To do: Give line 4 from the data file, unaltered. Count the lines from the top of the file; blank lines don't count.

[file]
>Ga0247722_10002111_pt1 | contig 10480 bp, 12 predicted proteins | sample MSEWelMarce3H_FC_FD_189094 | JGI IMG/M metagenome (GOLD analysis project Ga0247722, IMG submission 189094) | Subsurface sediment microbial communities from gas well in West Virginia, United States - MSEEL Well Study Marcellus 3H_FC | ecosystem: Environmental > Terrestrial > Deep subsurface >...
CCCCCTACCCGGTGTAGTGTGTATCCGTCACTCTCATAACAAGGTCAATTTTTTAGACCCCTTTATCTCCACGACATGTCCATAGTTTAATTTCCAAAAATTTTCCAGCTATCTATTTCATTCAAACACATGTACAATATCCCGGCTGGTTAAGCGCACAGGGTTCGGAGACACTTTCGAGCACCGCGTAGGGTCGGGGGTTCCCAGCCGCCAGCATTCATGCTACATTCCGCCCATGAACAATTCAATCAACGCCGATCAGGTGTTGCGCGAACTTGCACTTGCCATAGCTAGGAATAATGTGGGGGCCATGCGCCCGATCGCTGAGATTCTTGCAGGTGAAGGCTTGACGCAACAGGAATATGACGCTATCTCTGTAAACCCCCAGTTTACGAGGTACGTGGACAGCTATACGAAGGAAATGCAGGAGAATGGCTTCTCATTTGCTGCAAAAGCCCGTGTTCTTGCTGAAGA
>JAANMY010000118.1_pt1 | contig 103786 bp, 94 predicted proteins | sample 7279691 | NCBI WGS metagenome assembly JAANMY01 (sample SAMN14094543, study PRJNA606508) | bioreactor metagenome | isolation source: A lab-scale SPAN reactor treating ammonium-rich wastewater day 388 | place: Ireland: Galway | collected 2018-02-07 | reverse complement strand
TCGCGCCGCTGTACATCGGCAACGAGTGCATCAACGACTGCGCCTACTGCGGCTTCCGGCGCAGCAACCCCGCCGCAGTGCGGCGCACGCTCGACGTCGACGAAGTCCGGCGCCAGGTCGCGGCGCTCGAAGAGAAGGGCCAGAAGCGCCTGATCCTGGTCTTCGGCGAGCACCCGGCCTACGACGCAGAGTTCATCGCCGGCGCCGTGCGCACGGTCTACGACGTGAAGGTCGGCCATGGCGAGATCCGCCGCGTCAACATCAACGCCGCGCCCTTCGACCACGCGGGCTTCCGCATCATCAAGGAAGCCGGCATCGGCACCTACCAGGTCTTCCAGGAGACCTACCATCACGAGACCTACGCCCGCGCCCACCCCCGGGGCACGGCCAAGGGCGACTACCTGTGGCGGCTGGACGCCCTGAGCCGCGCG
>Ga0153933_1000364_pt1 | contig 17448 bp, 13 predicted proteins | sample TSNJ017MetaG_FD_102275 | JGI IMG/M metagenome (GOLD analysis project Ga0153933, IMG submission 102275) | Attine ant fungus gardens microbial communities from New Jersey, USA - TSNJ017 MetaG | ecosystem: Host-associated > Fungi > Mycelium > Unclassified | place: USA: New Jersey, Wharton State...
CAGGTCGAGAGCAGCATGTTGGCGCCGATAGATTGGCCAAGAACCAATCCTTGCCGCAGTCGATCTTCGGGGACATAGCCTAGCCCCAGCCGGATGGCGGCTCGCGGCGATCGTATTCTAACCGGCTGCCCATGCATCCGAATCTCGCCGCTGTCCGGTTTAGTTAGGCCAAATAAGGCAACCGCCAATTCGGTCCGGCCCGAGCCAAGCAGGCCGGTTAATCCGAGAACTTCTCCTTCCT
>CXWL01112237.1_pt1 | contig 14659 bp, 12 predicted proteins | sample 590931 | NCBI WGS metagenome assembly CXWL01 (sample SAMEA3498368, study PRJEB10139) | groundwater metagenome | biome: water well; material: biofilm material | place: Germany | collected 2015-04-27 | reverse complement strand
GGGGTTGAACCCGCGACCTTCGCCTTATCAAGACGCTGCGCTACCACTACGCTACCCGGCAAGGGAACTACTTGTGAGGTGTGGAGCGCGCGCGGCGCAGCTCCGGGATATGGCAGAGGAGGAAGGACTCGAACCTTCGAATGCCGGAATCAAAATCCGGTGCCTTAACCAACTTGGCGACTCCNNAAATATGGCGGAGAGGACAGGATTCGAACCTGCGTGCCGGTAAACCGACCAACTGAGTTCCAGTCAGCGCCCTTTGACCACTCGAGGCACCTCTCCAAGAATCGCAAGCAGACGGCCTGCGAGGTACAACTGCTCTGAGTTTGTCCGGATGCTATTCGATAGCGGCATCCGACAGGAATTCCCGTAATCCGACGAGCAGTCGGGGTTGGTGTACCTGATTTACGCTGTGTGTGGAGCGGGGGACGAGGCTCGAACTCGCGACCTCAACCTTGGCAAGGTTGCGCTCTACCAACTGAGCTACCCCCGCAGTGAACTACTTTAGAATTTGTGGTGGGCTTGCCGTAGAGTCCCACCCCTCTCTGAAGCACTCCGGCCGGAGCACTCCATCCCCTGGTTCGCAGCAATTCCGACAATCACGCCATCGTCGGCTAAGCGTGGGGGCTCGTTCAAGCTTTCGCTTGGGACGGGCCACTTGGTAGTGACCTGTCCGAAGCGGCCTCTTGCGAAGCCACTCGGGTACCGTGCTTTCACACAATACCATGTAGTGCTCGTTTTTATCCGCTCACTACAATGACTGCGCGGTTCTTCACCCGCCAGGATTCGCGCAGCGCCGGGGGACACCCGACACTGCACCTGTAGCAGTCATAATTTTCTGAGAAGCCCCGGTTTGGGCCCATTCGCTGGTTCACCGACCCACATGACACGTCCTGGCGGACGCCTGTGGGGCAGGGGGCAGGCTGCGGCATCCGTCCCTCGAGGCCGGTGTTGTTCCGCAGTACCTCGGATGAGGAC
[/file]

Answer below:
TCGCGCCGCTGTACATCGGCAACGAGTGCATCAACGACTGCGCCTACTGCGGCTTCCGGCGCAGCAACCCCGCCGCAGTGCGGCGCACGCTCGACGTCGACGAAGTCCGGCGCCAGGTCGCGGCGCTCGAAGAGAAGGGCCAGAAGCGCCTGATCCTGGTCTTCGGCGAGCACCCGGCCTACGACGCAGAGTTCATCGCCGGCGCCGTGCGCACGGTCTACGACGTGAAGGTCGGCCATGGCGAGATCCGCCGCGTCAACATCAACGCCGCGCCCTTCGACCACGCGGGCTTCCGCATCATCAAGGAAGCCGGCATCGGCACCTACCAGGTCTTCCAGGAGACCTACCATCACGAGACCTACGCCCGCGCCCACCCCCGGGGCACGGCCAAGGGCGACTACCTGTGGCGGCTGGACGCCCTGAGCCGCGCG